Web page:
The Roman Mob As Depicted In Julius Caesar

In Julius Caesar, Shakespeare has attempted to give a realistic picture of the Roman people of the period. The portrayal of the mob indicates the sway of events considerably influenced by the populace. In the words of Stanley Wood, “The citizens and commoners are represented by Shakespeare as being a somewhat mean spirited crowd, whose base metal is easily swayed this way and that. They are fickle and irrational, possessing little of that spirit of freedom that characterised their ancestors. Childish in their love of shows and their spectacles, sympathies are readily moved and they are formidable only when their deepest passions are aroused.”

As the play opens, we are introduced to the Roman mob. The citizens have assembled to honour Caesar and to rejoice in his triumph. In fact, Shakespeare stresses the mental characteristics of the mob as fickle, capricious, excitable, emotional, thoughtless and violent. When the Tribunes take them to tasks for coming out to strew flowers in the way of Caesar, and to rejoice in his triumph on his return from the campaign against the sons of Pompey whom they had honoured by their presence on a similar occasion, they have nothing to say in reply and they “vanish tongue tied in their guiltiness.” It may also be noted here that the feelings of a sort of contempt have been aroused for the mob. Casca contemptuously speaks of this crowd as the “rabblement” with “chopped hands” and “sweaty nightcaps” and “stinking breath”. Casca says that he was even afraid of opening his lips for fear of “receiving the bad air.”

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The Roman mob is more emotional than rational. Their fickle-mindedness and unprincipled behaviour shows how easily they are swayed by any hero who comes before them. After the murder of Caesar, at first they are against the conspirators directly but when Brutus makes his learned speech, they are satisfied and are full of applause for him, although they do not understand a word of it. And when one of them expresses his love and regard for him by crying out, “Let him be Caesar”, Brutus is shocked. When Mark Antony starts speaking, they soon veer round to the side of Caesar and at last they rush out to fire the traitors houses:

“We’ll burn his body in the holy place,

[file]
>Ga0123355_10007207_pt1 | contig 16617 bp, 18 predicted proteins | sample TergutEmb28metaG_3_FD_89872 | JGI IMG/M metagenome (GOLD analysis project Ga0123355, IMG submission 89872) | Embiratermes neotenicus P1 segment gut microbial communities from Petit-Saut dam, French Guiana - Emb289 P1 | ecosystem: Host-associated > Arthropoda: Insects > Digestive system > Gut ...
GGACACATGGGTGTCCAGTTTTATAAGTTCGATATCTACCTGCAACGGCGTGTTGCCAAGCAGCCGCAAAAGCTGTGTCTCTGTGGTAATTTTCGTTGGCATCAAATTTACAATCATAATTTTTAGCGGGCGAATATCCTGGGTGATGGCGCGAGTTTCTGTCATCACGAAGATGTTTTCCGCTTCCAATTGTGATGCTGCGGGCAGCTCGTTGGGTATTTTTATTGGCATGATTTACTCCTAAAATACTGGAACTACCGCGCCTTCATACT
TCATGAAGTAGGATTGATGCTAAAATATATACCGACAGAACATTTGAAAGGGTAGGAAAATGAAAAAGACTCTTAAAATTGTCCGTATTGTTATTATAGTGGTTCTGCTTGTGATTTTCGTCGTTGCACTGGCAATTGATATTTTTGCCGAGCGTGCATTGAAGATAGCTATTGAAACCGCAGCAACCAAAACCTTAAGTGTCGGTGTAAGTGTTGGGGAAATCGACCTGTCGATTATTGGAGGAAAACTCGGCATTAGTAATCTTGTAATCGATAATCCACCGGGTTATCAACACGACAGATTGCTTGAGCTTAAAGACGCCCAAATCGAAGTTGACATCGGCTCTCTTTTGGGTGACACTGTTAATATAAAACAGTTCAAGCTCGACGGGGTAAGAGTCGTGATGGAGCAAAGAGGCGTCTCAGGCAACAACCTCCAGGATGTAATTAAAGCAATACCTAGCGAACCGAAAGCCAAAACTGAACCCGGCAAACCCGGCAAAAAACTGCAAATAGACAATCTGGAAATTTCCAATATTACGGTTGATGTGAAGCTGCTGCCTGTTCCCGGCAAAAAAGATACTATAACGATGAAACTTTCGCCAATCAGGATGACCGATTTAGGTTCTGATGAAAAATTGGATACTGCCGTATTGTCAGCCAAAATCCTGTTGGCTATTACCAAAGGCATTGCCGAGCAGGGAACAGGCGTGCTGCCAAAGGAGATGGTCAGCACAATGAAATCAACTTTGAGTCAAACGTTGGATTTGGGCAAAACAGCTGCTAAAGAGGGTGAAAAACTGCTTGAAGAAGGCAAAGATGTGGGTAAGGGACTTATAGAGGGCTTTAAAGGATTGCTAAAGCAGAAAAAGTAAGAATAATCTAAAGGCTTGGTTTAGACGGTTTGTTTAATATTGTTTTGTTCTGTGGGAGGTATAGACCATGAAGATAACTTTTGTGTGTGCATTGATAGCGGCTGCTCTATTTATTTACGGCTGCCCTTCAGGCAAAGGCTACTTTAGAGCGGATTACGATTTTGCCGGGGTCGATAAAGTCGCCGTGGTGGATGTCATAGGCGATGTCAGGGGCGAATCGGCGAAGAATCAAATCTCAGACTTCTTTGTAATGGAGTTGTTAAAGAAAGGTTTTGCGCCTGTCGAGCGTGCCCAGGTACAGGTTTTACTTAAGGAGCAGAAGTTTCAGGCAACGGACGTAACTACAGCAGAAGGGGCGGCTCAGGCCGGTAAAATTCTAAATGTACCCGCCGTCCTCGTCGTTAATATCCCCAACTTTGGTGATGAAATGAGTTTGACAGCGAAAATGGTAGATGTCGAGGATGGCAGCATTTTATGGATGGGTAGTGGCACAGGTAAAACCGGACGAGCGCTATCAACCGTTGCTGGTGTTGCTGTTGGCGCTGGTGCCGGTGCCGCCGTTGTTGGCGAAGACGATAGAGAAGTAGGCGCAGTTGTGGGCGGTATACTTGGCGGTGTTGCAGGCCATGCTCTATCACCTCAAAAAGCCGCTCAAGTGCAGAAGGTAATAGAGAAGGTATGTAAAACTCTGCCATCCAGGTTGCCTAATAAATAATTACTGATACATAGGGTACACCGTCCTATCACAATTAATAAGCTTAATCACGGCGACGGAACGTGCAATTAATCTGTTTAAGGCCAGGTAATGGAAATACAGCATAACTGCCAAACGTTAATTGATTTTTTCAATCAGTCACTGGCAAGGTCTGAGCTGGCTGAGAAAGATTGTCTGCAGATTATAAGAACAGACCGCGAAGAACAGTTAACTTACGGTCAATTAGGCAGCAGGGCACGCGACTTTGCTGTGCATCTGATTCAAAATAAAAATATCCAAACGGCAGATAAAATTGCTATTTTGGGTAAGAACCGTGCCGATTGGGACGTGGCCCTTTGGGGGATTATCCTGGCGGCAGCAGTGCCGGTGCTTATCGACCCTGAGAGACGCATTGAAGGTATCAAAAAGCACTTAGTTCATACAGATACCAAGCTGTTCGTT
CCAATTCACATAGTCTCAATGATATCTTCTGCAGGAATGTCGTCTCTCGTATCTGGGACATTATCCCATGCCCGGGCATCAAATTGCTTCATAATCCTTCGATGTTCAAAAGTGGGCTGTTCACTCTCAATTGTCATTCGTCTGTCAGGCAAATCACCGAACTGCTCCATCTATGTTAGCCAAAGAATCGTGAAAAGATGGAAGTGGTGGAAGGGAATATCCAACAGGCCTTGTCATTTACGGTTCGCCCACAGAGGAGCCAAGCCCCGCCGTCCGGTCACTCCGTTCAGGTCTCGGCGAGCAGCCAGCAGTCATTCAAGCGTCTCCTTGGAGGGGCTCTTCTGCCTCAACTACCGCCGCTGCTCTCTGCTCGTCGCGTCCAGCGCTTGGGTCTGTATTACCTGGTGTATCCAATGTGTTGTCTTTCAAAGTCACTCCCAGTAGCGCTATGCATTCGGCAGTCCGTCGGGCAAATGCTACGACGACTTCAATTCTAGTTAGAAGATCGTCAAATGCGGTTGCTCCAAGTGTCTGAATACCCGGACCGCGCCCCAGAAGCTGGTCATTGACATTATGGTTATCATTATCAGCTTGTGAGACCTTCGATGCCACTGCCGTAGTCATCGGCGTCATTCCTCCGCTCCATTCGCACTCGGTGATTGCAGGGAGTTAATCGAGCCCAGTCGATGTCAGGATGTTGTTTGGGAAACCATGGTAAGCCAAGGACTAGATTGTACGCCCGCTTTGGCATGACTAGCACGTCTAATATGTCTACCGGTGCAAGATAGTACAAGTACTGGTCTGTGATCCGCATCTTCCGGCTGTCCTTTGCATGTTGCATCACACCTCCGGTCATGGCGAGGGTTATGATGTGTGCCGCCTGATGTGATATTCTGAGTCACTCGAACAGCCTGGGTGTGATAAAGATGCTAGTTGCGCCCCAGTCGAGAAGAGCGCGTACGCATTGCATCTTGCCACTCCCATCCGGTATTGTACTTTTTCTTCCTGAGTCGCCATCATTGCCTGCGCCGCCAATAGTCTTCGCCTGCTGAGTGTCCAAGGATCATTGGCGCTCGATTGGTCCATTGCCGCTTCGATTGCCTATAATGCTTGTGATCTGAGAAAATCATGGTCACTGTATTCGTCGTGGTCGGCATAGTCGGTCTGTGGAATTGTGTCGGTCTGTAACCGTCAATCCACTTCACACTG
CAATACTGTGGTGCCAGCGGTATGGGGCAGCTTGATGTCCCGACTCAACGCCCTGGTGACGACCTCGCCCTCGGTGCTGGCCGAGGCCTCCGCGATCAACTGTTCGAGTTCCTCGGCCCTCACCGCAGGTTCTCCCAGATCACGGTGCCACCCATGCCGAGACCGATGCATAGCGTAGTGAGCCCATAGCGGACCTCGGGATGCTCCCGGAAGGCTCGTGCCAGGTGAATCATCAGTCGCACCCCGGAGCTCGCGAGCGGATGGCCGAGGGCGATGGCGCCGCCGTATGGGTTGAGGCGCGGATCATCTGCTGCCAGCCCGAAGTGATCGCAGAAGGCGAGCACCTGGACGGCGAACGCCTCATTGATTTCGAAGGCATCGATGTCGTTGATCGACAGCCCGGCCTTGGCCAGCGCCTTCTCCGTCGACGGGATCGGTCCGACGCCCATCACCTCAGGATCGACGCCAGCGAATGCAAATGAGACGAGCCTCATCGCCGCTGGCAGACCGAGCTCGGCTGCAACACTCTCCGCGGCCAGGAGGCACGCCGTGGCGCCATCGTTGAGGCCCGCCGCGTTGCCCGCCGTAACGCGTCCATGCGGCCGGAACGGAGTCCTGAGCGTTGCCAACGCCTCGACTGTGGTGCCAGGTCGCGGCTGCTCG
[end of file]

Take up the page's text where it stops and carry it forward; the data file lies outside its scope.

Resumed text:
And with the brands fire the traitors’ house.”

All this proves that the mob is no respecter of personalities. With them the hero of today is the villain of tomorrow. Abstract ideas do not bother their heads. They must have a hero to worship, they want to strong benevoled despot like Caesar for they are anti-republican in their sentiments. They are violently emotional. Once they are roused into fury, they are up to anything. This is illustrated in their insane murder of Cinna, the poet. In Plutarch the mob commits the bonfire mistake for taking Cinna the poet for Cinna the conspirator. Shakespeare has added an extra touch of brutality to their crime by murdering the innocent poet, Cinna, merely because he happened to have the same name as the great conspirator, Cinna.

It has been observed by several critics that the general trend of Shakespeare’s attitude towards the mob is lack of sympathy for the populace. The picture of the populace as portrayed in the play is quite at variance with the modern spirit of democracy, which induces us to regard what is base, humble and lowly in birth, lineage and condition of life as their misfortune rather than their own fault – an attitude of mind which teaches us to look upon the com- mon people with pity rather than contempt. We should however, remember that it would be uncritical and unfair to judge an Elizabethan drama from a modern point of view. In this regard the views of Hudson are noteworthy : “The common people, it is true, are rather easily swayed hither and thither by the contagion of sympathy and of persuasive speech yet their feelings are in the main right and even their judgment in the long run is better than that of the pampered, Roman aristocracy, inasmuch as it proceeds more from the instincts of manhood. Shakespeare evidently loves to play with the natural, unsophisticated, though somehow childish heart of the people, but his playing is always genial, and human-hearted with a certain angelic humour in it that seldom fails to warn as towards the subject. On the whole, he understood the people well.”



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